Halal abattoirs are exploiting a legal loophole to kill 2,000 lambs a day without stunning them and then sending the meat overseas, a survey commissioned by the government has revealed.
The British Veterinary Association (BVA) called on ministers to ban the export of unstunned meat, saying that it contradicted the spirit of the law on humane slaughter.
Abattoirs are required to stun animals before cutting their throats to prevent them feeling pain but can use an exemption if an animal is being religiously slaughtered for halal or kosher meat. The BVA said that the law had been intended to serve the requirements of British Muslims and Jews, not to enable an export market in unstunned meat.
Much of the unstunned lamb exported from Britain is thought to be eaten by people who are not Muslim or Jewish and do not require meat that has been religiously slaughtered.
More than three million lambs and sheep were slaughtered without being stunned last year in England and Wales and just over 760,000 of them were exported, according to an analysis of Food Standards Agency figures published yesterday. The FSA report, based on a survey of all animals killed at all abattoirs over one week last year, found that 24.9 per cent of lambs and sheep were slaughtered by halal abattoirs that did not stun before slaughter and 0.1 per cent by Jewish shechita abattoirs.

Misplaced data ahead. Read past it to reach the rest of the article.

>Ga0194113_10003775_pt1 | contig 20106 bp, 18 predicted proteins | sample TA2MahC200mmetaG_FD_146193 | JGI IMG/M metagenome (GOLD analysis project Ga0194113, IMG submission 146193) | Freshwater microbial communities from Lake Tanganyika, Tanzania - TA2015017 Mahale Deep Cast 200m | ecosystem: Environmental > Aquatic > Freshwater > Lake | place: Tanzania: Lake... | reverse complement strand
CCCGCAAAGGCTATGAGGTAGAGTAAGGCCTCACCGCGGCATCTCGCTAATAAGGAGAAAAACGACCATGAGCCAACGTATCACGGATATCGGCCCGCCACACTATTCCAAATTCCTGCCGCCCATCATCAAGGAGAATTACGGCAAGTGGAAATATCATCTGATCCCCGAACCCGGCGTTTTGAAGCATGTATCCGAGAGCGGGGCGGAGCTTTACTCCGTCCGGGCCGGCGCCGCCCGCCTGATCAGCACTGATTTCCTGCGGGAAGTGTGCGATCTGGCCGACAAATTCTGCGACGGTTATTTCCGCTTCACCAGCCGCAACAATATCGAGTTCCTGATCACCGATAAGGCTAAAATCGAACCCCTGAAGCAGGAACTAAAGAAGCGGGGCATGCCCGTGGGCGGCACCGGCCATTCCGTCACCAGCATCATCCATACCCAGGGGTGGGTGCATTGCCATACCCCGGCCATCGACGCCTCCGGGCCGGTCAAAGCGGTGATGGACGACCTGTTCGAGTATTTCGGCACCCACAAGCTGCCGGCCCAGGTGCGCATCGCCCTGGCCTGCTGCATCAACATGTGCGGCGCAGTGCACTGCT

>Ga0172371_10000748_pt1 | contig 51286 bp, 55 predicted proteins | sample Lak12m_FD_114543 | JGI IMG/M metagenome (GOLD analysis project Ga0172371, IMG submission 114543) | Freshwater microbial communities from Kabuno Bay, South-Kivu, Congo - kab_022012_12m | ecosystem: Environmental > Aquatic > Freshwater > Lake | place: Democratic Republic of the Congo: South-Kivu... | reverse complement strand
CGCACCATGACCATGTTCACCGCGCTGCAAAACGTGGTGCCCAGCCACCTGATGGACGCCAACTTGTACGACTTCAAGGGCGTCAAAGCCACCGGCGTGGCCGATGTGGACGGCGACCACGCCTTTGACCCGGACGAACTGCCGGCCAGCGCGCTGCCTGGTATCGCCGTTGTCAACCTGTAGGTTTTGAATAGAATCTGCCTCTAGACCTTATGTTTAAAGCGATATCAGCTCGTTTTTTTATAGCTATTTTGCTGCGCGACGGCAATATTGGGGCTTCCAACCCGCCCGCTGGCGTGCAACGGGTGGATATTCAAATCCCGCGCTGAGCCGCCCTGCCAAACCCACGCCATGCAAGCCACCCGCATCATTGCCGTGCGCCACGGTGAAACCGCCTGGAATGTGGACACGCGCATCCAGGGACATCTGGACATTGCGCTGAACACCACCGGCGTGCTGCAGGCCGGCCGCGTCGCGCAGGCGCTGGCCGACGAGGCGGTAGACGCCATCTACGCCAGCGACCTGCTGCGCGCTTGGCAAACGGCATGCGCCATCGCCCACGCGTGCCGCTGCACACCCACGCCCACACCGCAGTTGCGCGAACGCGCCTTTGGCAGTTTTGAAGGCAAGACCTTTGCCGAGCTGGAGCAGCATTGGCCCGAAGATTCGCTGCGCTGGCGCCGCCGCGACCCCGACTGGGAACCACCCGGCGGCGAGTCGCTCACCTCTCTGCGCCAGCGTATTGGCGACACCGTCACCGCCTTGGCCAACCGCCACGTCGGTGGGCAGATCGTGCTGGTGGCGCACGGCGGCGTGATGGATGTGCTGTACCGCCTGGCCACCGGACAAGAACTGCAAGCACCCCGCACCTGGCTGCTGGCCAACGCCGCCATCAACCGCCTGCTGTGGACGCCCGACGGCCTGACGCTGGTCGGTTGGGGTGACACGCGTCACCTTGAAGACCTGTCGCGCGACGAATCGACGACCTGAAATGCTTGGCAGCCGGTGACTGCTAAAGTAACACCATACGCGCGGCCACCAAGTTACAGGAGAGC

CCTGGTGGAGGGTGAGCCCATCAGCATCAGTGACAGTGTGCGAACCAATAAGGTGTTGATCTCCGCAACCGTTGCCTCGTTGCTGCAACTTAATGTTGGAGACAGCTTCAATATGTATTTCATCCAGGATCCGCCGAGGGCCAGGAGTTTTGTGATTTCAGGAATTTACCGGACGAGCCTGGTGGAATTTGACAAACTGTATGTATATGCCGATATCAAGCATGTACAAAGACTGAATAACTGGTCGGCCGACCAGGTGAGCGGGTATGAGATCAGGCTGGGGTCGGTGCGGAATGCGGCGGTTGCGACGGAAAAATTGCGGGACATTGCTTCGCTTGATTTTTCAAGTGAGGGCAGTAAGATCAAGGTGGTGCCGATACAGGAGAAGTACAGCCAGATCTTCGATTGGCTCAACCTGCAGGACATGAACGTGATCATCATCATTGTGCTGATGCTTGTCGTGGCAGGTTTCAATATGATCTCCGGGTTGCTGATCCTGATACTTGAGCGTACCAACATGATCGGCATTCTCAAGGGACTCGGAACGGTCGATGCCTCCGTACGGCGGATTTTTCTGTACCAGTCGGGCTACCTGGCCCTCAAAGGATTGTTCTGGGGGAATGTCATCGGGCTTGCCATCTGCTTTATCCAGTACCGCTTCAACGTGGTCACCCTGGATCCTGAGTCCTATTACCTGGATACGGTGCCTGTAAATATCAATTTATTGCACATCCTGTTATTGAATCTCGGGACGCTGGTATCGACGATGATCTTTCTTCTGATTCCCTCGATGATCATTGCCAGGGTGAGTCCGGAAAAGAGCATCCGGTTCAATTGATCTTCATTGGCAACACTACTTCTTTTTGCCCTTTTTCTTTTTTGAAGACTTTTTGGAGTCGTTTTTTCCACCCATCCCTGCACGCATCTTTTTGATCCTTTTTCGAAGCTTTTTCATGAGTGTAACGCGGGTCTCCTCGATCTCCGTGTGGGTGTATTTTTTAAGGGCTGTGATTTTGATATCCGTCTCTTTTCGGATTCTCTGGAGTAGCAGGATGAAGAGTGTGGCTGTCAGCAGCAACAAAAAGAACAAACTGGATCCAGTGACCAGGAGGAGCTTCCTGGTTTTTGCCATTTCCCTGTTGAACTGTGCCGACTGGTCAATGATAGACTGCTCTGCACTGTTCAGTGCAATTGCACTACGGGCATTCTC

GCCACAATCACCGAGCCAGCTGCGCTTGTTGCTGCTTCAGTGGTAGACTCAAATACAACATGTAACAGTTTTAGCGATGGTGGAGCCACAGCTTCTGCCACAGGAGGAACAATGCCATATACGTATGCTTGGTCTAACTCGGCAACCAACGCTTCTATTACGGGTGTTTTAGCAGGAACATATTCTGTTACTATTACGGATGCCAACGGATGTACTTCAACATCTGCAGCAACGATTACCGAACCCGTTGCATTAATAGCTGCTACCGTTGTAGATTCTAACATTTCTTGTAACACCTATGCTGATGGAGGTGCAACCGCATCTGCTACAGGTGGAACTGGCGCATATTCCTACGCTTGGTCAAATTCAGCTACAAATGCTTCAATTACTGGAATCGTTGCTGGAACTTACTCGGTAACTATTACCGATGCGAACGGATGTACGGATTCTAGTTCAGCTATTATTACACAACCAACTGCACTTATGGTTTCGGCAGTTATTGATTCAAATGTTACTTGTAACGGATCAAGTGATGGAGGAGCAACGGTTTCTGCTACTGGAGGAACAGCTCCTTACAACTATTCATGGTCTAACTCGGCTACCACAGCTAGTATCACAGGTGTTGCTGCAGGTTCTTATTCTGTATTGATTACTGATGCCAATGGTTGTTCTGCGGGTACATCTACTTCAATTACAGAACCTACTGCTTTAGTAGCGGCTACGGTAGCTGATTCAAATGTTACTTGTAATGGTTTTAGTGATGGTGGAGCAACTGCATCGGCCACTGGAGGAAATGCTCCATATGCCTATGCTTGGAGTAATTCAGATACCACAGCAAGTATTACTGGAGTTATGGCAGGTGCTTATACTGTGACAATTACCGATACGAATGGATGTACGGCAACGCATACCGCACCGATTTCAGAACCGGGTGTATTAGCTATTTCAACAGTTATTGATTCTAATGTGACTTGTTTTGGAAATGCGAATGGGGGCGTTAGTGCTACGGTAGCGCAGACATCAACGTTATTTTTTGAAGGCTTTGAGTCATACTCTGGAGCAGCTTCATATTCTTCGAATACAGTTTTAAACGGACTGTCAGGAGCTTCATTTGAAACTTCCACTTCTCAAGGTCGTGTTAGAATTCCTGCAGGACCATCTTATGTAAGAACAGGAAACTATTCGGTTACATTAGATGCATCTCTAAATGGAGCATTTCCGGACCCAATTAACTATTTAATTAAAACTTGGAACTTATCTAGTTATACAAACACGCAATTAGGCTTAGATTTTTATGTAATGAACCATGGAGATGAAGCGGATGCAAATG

The proportion not stunned has remained steady since 2015 after having risen sharply from 15 per cent in 2013.
The FSA report also revealed that 24 per cent of unstunned lambs and sheep were exported.
Simon Doherty, the BVA president, said: “The fact that 24 per cent of non-stun sheep meat is exported is highly significant and we believe goes against the spirit of the derogation in the law that allows for non-stun slaughter purely for consumption by particular communities within the UK.
“With trade arrangements after Brexit still to be determined, it is imperative that the government gives adequate thought to whether exporting non-stun meat is truly in keeping with the spirit of the law and its commitment to maintaining high animal welfare standards.”
Peter Stevenson, of Compassion in World Farming, said that he was shocked at the number of sheep being slaughtered without stunning to serve the export market. He said: “The fact that some of the non-stunned meat is being exported for consumption by people who are not Jewish or Muslim is even worse.”
Mr Stevenson said the government should ban non-stun slaughter but, if it was determined to allow it, ministers should follow France, Ireland and Germany by tightening the law to ensure that no more animals were slaughtered without stunning than were needed for religious communities within the UK.